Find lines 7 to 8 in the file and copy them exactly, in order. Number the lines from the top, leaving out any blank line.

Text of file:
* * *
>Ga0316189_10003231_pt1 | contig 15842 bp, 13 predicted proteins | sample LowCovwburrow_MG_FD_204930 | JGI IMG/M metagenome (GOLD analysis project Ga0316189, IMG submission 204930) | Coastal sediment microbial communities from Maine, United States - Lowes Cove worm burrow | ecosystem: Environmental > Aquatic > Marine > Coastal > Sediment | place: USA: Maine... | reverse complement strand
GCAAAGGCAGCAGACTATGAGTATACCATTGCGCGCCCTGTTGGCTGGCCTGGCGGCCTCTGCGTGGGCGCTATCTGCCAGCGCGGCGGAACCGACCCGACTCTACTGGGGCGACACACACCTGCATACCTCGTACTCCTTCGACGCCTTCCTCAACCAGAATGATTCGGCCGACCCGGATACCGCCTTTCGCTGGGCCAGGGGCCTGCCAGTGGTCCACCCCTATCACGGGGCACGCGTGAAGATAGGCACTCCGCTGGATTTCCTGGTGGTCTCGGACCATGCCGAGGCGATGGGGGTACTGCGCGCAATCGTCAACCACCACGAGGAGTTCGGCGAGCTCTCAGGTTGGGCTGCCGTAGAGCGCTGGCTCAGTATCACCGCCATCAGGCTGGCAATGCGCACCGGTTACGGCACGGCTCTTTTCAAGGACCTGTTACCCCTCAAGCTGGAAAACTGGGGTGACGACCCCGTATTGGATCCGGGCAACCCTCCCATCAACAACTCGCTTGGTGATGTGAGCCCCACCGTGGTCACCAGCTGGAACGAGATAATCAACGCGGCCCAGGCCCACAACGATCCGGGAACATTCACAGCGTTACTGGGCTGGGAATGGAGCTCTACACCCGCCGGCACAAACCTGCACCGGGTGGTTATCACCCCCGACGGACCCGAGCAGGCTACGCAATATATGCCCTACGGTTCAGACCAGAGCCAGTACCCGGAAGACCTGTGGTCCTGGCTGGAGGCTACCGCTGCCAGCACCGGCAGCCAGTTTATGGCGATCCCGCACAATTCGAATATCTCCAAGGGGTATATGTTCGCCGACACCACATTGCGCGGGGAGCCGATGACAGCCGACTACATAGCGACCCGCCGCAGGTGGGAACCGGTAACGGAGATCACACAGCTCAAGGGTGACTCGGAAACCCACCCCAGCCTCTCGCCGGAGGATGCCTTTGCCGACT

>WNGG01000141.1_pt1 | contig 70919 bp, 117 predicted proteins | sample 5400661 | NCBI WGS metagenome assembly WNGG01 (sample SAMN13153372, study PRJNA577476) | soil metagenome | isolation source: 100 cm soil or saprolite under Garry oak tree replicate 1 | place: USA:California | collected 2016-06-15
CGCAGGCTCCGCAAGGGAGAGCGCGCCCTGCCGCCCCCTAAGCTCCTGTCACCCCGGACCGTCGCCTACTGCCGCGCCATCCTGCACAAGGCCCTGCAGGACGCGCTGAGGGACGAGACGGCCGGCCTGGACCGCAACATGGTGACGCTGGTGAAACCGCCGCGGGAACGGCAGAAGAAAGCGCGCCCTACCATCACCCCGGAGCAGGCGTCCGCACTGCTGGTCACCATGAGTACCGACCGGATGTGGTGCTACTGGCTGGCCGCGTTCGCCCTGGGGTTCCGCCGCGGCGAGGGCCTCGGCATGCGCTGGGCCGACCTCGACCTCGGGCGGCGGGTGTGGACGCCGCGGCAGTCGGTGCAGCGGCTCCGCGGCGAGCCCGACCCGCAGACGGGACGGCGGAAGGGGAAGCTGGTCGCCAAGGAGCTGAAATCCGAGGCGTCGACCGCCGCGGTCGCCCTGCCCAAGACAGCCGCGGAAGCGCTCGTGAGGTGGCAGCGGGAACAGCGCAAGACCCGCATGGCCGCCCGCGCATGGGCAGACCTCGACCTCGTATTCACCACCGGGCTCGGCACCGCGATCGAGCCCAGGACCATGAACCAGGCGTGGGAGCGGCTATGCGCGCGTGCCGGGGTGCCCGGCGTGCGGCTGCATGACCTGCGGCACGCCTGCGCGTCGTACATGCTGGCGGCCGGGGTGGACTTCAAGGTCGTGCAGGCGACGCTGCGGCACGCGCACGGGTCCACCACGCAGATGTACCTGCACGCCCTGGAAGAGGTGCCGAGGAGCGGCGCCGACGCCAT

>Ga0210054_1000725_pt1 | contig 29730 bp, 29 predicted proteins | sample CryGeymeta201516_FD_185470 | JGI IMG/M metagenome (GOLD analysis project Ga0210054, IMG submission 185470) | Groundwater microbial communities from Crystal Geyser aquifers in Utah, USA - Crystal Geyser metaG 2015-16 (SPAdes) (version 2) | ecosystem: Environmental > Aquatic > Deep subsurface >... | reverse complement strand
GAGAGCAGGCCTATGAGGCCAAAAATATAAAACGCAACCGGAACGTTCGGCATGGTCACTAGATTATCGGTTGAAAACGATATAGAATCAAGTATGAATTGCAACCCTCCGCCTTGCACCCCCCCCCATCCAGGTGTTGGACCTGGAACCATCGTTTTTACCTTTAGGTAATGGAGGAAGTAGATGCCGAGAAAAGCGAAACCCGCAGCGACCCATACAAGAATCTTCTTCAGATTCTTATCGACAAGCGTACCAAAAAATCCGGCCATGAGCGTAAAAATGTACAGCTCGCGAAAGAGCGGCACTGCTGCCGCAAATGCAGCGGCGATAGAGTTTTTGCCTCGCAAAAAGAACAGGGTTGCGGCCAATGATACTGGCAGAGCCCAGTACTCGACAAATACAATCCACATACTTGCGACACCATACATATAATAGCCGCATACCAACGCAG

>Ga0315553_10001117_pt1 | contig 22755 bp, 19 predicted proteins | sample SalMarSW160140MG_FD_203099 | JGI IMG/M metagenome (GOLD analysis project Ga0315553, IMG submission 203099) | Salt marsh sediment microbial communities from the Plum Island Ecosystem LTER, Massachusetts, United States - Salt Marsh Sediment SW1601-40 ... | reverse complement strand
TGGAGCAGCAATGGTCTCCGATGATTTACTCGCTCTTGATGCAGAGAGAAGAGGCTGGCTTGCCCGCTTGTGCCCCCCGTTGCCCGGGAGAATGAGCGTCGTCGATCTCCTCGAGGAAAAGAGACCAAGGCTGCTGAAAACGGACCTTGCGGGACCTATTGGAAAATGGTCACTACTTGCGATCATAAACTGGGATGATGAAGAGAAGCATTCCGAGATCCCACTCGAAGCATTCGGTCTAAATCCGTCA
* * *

>Ga0315553_10001117_pt1 | contig 22755 bp, 19 predicted proteins | sample SalMarSW160140MG_FD_203099 | JGI IMG/M metagenome (GOLD analysis project Ga0315553, IMG submission 203099) | Salt marsh sediment microbial communities from the Plum Island Ecosystem LTER, Massachusetts, United States - Salt Marsh Sediment SW1601-40 ... | reverse complement strand
TGGAGCAGCAATGGTCTCCGATGATTTACTCGCTCTTGATGCAGAGAGAAGAGGCTGGCTTGCCCGCTTGTGCCCCCCGTTGCCCGGGAGAATGAGCGTCGTCGATCTCCTCGAGGAAAAGAGACCAAGGCTGCTGAAAACGGACCTTGCGGGACCTATTGGAAAATGGTCACTACTTGCGATCATAAACTGGGATGATGAAGAGAAGCATTCCGAGATCCCACTCGAAGCATTCGGTCTAAATCCGTCA